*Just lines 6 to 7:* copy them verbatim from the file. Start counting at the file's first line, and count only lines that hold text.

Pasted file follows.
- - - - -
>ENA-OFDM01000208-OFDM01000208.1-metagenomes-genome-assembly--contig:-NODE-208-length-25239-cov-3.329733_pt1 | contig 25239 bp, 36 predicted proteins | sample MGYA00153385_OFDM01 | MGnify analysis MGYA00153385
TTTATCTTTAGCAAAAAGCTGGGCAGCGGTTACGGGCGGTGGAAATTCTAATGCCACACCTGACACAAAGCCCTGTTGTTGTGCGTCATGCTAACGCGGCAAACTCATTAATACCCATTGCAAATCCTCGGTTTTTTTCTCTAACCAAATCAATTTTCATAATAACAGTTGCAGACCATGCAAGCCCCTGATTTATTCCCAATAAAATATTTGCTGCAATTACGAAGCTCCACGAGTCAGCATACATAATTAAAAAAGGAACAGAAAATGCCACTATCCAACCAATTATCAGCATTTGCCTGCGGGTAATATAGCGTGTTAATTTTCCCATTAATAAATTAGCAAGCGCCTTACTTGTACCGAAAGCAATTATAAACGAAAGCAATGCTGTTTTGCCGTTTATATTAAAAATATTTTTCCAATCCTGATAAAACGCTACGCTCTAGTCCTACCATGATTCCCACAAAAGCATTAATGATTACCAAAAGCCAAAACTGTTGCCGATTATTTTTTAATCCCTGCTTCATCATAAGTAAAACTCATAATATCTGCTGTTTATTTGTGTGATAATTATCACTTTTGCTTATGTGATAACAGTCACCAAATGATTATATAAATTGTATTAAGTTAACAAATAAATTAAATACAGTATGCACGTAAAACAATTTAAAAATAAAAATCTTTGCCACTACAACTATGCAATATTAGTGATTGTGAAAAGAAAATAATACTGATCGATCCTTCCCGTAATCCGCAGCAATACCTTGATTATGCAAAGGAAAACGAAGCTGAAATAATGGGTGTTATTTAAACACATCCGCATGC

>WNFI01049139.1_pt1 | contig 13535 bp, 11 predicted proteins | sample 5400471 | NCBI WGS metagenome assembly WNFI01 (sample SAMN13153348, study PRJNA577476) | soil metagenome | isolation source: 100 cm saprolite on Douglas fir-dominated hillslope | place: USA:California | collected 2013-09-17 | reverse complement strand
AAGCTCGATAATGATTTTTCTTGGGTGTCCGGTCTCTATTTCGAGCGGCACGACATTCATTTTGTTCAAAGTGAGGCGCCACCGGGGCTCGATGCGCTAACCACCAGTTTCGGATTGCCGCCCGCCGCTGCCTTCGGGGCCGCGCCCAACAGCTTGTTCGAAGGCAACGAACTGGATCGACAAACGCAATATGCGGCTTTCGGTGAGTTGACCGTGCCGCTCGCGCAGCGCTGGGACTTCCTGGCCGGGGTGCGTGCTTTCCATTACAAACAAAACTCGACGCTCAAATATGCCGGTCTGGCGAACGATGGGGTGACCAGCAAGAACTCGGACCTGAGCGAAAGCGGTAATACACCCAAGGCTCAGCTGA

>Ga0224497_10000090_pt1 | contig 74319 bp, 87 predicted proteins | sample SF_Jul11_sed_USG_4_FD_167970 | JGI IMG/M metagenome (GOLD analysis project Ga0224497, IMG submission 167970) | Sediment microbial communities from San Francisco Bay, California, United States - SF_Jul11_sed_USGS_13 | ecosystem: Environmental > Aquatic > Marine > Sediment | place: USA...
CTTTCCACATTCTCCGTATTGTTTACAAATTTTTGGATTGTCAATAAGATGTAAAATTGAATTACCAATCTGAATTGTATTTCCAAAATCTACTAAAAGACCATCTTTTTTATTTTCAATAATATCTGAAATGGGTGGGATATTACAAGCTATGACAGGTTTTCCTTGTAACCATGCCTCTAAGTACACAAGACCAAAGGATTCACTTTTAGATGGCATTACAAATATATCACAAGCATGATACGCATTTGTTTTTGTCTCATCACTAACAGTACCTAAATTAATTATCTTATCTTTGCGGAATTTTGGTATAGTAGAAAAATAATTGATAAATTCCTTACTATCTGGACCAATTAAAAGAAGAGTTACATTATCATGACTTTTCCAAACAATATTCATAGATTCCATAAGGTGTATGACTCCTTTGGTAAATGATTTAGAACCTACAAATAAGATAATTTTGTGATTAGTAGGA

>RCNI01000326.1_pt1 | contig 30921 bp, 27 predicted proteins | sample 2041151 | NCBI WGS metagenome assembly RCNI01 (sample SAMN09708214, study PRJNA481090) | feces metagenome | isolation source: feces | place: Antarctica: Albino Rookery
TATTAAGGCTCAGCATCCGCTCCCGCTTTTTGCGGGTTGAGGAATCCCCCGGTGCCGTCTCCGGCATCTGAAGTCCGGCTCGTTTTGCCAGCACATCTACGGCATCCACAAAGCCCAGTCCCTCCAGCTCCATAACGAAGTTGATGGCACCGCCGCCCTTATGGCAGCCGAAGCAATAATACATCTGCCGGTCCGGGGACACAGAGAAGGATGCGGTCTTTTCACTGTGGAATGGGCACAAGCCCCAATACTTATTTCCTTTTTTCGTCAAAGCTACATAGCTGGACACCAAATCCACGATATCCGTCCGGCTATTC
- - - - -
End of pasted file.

CTTTCCACATTCTCCGTATTGTTTACAAATTTTTGGATTGTCAATAAGATGTAAAATTGAATTACCAATCTGAATTGTATTTCCAAAATCTACTAAAAGACCATCTTTTTTATTTTCAATAATATCTGAAATGGGTGGGATATTACAAGCTATGACAGGTTTTCCTTGTAACCATGCCTCTAAGTACACAAGACCAAAGGATTCACTTTTAGATGGCATTACAAATATATCACAAGCATGATACGCATTTGTTTTTGTCTCATCACTAACAGTACCTAAATTAATTATCTTATCTTTGCGGAATTTTGGTATAGTAGAAAAATAATTGATAAATTCCTTACTATCTGGACCAATTAAAAGAAGAGTTACATTATCATGACTTTTCCAAACAATATTCATAGATTCCATAAGGTGTATGACTCCTTTGGTAAATGATTTAGAACCTACAAATAAGATAATTTTGTGATTAGTAGGA

>RCNI01000326.1_pt1 | contig 30921 bp, 27 predicted proteins | sample 2041151 | NCBI WGS metagenome assembly RCNI01 (sample SAMN09708214, study PRJNA481090) | feces metagenome | isolation source: feces | place: Antarctica: Albino Rookery